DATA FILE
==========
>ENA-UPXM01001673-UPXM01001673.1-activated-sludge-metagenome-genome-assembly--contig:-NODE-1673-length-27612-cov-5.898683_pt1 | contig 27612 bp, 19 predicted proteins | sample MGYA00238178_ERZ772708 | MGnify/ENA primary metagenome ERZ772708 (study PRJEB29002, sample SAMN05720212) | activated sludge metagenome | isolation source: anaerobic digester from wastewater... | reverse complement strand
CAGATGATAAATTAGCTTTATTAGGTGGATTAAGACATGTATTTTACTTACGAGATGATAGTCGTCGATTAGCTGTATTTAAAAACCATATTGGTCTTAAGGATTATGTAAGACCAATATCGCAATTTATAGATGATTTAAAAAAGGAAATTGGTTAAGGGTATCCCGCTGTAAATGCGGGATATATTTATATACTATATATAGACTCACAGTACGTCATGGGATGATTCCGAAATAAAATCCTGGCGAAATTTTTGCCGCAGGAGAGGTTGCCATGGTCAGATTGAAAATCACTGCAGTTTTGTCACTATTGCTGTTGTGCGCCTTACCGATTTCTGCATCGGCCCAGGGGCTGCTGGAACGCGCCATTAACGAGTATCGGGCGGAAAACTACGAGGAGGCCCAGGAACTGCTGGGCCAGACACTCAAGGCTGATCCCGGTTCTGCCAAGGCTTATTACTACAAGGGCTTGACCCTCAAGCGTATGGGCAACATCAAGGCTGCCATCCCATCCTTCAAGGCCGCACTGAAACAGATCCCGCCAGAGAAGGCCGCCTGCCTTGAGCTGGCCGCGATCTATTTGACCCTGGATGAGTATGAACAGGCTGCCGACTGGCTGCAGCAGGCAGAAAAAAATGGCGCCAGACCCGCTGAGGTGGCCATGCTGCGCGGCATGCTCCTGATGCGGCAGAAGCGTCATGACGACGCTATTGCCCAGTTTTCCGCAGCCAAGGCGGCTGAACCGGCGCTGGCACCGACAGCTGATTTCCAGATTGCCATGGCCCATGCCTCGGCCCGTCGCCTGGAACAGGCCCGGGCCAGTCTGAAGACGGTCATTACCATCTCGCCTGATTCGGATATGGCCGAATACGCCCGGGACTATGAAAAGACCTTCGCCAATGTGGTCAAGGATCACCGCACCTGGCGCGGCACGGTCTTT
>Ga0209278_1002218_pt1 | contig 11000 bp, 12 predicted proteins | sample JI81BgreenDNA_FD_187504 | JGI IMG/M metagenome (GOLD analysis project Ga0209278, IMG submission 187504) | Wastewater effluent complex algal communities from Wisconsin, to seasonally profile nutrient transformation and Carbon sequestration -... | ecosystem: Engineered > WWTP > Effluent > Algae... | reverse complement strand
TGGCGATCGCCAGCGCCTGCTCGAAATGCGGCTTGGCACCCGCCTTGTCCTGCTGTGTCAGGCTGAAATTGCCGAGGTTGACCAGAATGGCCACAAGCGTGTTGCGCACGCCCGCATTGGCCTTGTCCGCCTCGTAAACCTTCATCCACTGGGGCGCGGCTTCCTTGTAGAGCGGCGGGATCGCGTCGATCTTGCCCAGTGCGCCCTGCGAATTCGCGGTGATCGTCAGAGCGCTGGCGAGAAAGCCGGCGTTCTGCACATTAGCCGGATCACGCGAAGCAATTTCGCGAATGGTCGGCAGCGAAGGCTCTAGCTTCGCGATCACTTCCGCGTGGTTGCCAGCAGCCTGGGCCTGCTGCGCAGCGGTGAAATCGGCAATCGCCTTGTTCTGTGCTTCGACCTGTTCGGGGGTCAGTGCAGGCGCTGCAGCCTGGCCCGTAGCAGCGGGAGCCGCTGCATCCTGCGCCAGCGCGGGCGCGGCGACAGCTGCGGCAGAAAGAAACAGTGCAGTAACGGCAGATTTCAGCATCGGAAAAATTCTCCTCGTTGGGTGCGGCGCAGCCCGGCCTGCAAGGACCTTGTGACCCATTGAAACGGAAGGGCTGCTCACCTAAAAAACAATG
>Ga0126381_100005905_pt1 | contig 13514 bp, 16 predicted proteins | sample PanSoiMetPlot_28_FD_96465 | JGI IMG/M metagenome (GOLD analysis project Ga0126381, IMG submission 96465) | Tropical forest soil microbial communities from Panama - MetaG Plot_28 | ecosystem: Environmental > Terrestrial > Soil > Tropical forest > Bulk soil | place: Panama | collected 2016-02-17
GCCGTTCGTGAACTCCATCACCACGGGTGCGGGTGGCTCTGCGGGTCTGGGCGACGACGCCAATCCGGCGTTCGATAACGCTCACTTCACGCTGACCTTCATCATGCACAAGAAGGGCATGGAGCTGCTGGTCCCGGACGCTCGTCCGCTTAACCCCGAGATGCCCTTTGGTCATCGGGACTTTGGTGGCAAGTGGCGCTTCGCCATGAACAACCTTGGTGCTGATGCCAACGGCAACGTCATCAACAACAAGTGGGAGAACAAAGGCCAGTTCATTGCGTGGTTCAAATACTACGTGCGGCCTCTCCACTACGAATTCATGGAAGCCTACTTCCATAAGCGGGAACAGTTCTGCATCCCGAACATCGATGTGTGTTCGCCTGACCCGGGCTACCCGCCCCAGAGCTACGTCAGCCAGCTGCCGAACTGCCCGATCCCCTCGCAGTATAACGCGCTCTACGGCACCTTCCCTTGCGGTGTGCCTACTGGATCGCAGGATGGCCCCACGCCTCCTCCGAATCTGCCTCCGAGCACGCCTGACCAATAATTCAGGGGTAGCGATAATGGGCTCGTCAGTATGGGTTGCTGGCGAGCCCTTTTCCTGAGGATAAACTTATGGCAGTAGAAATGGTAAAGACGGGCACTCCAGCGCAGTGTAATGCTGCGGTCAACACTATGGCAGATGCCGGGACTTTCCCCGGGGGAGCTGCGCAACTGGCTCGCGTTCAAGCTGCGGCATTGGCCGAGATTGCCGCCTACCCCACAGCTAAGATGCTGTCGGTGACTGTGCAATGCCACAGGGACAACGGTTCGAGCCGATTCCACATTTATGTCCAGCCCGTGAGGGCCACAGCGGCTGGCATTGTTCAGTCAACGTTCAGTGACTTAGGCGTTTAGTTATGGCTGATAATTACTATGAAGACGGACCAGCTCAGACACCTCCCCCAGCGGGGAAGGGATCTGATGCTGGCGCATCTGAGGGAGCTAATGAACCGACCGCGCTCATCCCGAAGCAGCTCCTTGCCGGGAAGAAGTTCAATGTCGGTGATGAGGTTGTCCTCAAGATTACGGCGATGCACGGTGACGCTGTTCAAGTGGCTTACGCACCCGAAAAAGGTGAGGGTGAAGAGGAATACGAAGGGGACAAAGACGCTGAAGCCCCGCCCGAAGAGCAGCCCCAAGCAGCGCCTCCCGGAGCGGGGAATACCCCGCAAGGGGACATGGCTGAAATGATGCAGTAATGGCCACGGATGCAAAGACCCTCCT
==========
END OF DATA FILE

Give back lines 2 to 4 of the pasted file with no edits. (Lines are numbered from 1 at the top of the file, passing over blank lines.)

CAGATGATAAATTAGCTTTATTAGGTGGATTAAGACATGTATTTTACTTACGAGATGATAGTCGTCGATTAGCTGTATTTAAAAACCATATTGGTCTTAAGGATTATGTAAGACCAATATCGCAATTTATAGATGATTTAAAAAAGGAAATTGGTTAAGGGTATCCCGCTGTAAATGCGGGATATATTTATATACTATATATAGACTCACAGTACGTCATGGGATGATTCCGAAATAAAATCCTGGCGAAATTTTTGCCGCAGGAGAGGTTGCCATGGTCAGATTGAAAATCACTGCAGTTTTGTCACTATTGCTGTTGTGCGCCTTACCGATTTCTGCATCGGCCCAGGGGCTGCTGGAACGCGCCATTAACGAGTATCGGGCGGAAAACTACGAGGAGGCCCAGGAACTGCTGGGCCAGACACTCAAGGCTGATCCCGGTTCTGCCAAGGCTTATTACTACAAGGGCTTGACCCTCAAGCGTATGGGCAACATCAAGGCTGCCATCCCATCCTTCAAGGCCGCACTGAAACAGATCCCGCCAGAGAAGGCCGCCTGCCTTGAGCTGGCCGCGATCTATTTGACCCTGGATGAGTATGAACAGGCTGCCGACTGGCTGCAGCAGGCAGAAAAAAATGGCGCCAGACCCGCTGAGGTGGCCATGCTGCGCGGCATGCTCCTGATGCGGCAGAAGCGTCATGACGACGCTATTGCCCAGTTTTCCGCAGCCAAGGCGGCTGAACCGGCGCTGGCACCGACAGCTGATTTCCAGATTGCCATGGCCCATGCCTCGGCCCGTCGCCTGGAACAGGCCCGGGCCAGTCTGAAGACGGTCATTACCATCTCGCCTGATTCGGATATGGCCGAATACGCCCGGGACTATGAAAAGACCTTCGCCAATGTGGTCAAGGATCACCGCACCTGGCGCGGCACGGTCTTT
>Ga0209278_1002218_pt1 | contig 11000 bp, 12 predicted proteins | sample JI81BgreenDNA_FD_187504 | JGI IMG/M metagenome (GOLD analysis project Ga0209278, IMG submission 187504) | Wastewater effluent complex algal communities from Wisconsin, to seasonally profile nutrient transformation and Carbon sequestration -... | ecosystem: Engineered > WWTP > Effluent > Algae... | reverse complement strand
TGGCGATCGCCAGCGCCTGCTCGAAATGCGGCTTGGCACCCGCCTTGTCCTGCTGTGTCAGGCTGAAATTGCCGAGGTTGACCAGAATGGCCACAAGCGTGTTGCGCACGCCCGCATTGGCCTTGTCCGCCTCGTAAACCTTCATCCACTGGGGCGCGGCTTCCTTGTAGAGCGGCGGGATCGCGTCGATCTTGCCCAGTGCGCCCTGCGAATTCGCGGTGATCGTCAGAGCGCTGGCGAGAAAGCCGGCGTTCTGCACATTAGCCGGATCACGCGAAGCAATTTCGCGAATGGTCGGCAGCGAAGGCTCTAGCTTCGCGATCACTTCCGCGTGGTTGCCAGCAGCCTGGGCCTGCTGCGCAGCGGTGAAATCGGCAATCGCCTTGTTCTGTGCTTCGACCTGTTCGGGGGTCAGTGCAGGCGCTGCAGCCTGGCCCGTAGCAGCGGGAGCCGCTGCATCCTGCGCCAGCGCGGGCGCGGCGACAGCTGCGGCAGAAAGAAACAGTGCAGTAACGGCAGATTTCAGCATCGGAAAAATTCTCCTCGTTGGGTGCGGCGCAGCCCGGCCTGCAAGGACCTTGTGACCCATTGAAACGGAAGGGCTGCTCACCTAAAAAACAATG